This article was originally published by People Management. You can view the original article here.
By Ali Hackett and Chico Chakravorty
With Gay Pride parades taking place around the world this month, and 2019 also marking 50 years since the Stonewall riots in New York (widely seen as the birth of the gay rights movement), organisations should be in no doubt that today, being an inclusive employer isn’t just right, it’s expected.
Common sense suggests teams comprising different people, from different backgrounds, leads to a more successful organisation, and now there’s data backing this up. The Centre for Economic and Business Research found diverse workplaces are 12 per cent more likely to outperform the industry average than the least diverse firms.
But it’s still too often the case that job seekers from minority groups drop out of firms’ application processes, simply because it makes them feel unwelcome. Whether it is homogenous interview panels, or company websites featuring executive teams from similar backgrounds, a non-inclusive culture is often (unintentionally) portrayed.
Solving this and making sure that your recruitment is attractive to diverse audiences is complex and requires a thoughtful approach. Even displaying accredited equality ‘Kitemarks’, or showing you support Pride events (both very visual ways to signal that your business supports diversity), can still be problematic. While some audiences will love it, others might think it’s being done for cynical reasons.
So, are there other, more proactive measures firms can take to make recruiting to LGBT+ candidates better? We believe there are, and the watchword is definitely authenticity.
Proactive measures include things like having landing home pages with pictures that showcase all backgrounds or characteristics – black/white, men/women, disabilities, etc. But there’s a case to be made for more explicit promotion of LGBT+ people, as sexuality isn’t always as easily identifiable as an individual’s ethnicity or gender.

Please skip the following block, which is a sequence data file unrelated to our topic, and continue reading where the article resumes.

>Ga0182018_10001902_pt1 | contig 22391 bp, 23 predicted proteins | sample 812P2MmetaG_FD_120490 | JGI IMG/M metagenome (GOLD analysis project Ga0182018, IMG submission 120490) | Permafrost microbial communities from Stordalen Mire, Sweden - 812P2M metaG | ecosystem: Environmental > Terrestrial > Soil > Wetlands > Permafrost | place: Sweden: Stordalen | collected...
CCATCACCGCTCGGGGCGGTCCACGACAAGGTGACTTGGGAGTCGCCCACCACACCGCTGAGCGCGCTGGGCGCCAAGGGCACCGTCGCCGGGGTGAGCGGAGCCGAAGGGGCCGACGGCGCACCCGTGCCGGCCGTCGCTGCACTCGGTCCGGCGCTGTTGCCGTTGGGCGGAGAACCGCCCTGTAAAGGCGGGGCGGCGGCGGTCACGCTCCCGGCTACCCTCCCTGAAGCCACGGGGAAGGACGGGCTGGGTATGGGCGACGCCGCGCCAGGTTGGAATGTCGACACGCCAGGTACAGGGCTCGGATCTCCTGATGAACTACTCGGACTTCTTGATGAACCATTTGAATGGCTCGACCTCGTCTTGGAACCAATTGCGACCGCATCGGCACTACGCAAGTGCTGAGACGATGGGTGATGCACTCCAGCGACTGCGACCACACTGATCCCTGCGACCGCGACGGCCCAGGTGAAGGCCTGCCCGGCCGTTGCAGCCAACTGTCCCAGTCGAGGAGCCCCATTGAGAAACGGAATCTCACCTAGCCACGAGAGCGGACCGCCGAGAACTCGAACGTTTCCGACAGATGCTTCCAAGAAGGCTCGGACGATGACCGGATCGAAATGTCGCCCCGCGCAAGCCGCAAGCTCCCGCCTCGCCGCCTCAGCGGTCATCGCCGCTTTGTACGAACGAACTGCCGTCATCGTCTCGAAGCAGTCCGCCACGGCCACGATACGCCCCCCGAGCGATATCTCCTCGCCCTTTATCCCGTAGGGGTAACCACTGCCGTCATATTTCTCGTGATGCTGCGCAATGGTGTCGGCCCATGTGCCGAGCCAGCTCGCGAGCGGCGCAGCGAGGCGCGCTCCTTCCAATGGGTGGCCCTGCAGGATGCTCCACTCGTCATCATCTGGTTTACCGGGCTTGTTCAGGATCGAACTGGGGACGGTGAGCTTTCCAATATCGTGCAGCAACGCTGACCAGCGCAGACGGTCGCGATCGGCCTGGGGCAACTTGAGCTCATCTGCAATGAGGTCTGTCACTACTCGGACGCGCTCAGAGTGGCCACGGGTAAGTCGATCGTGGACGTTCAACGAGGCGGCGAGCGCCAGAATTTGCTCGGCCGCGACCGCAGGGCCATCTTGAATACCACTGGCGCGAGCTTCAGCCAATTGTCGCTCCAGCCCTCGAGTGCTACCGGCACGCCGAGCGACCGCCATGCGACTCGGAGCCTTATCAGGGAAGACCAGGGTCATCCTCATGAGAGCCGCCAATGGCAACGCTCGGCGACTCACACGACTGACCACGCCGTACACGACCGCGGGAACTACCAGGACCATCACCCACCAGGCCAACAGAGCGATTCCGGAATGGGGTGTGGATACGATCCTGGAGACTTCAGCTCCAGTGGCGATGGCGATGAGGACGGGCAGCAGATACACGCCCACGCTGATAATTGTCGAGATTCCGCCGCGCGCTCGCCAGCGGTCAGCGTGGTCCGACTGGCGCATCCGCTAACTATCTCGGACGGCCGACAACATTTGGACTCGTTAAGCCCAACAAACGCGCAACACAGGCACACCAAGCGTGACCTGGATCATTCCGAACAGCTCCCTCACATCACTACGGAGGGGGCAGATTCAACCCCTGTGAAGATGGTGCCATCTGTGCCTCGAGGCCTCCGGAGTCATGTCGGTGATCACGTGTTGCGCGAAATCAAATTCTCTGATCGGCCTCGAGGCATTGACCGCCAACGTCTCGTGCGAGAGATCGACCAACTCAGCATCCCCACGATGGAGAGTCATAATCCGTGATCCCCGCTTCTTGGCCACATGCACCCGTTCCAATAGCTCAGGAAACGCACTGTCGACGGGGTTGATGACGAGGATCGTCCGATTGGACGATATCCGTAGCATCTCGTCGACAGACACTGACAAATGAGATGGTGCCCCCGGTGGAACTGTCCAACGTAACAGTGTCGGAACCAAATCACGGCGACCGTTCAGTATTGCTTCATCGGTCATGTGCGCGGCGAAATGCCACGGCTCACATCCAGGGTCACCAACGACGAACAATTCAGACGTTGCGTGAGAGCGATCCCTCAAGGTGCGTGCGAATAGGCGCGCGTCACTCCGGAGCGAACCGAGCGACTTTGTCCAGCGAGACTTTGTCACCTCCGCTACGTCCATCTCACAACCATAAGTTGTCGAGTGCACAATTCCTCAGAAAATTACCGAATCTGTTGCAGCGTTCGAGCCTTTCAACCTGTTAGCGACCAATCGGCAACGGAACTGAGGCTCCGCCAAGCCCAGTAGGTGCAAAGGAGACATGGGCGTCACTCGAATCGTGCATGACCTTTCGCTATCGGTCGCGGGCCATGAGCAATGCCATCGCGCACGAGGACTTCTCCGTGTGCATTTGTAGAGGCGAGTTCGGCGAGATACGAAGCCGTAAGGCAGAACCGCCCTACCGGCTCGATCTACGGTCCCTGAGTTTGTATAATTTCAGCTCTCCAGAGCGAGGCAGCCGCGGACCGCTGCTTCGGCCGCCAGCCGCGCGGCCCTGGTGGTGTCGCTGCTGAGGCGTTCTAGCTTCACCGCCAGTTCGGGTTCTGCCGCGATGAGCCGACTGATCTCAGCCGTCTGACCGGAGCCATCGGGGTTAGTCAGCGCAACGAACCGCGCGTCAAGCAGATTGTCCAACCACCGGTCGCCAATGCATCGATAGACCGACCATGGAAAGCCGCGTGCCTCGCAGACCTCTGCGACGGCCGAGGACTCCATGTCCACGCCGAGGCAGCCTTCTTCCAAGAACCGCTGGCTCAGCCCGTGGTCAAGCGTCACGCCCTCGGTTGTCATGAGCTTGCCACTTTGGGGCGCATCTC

Firms that show real authenticity though, are those that go the extra mile. For instance, companies should talk to LGBT+ people in their own business and reach out to sector-wide networks (like InterLaw in the legal profession and Interbank for the financial services sector). By doing this, they’ll find out what actually deters people joining certain companies, as well as which channels might be best for connecting with LGBT+ candidates.
Undertaking unconscious bias training is another absolute necessity. Right now, there’s lots of talk about AI technology and blind screening and the potential to eliminate hiring bias (something we should all accept exists). But in many ways, these technologies simply push bias further down the line. If actual interviewers are allowed to carry bias, then they’ll still hire according to their prejudices. It’s why we also recommend having as mixed an interview panel as possible – including involving those who are LGBT+.
But this is only part of the solution. Once people are applying, they need to know the business is truly inclusive. Video can be an extremely useful channel for communicating this. We recommend firms invest in creating content showing LGBT+ employees (and those from other protected characteristics) clearly explaining what the business is doing to support them. Failing to support LGBT+ staff has a significant impact on attrition rates. A study in the US by Deloitte found 72 per cent of the workforce would or may consider leaving their role for an organisation that was more inclusive.
Digital platforms that facilitate live group chats are another essential tool for communicating an inclusive culture, but in a more natural, conversational way. Senior leaders can talk about and answer candidate questions on their company’s policies towards diversity, while LGBT+ employees can attend as well to provide an authentic, personal, peer-to-peer voice.
Live group chats also create the opportunity to learn from the candidates. We’ve worked with organisations where under-represented groups have dropped out at certain points in the recruitment process. Through live chat, employers have been able to understand why and when these occur, and they’ve been able to remedy it. The questions that are asked most regularly can also be analysed, to see what policies need changing, for instance around parental leave for gay staff who adopt.
Will these changes on their own dramatically alter an organisation’s diversity? Not immediately, no. But those that make a point of showcasing their diversity (and specifically LGBT+) credentials will gradually see under-represented groups gravitate to them. And in a world where strength increasingly comes through recognising and appreciating the different perspectives people bring, this can truly only be a good thing.
Ali Hackett is director of Meet & Engage and Chico Chakravorty is MD at BAME Recruitment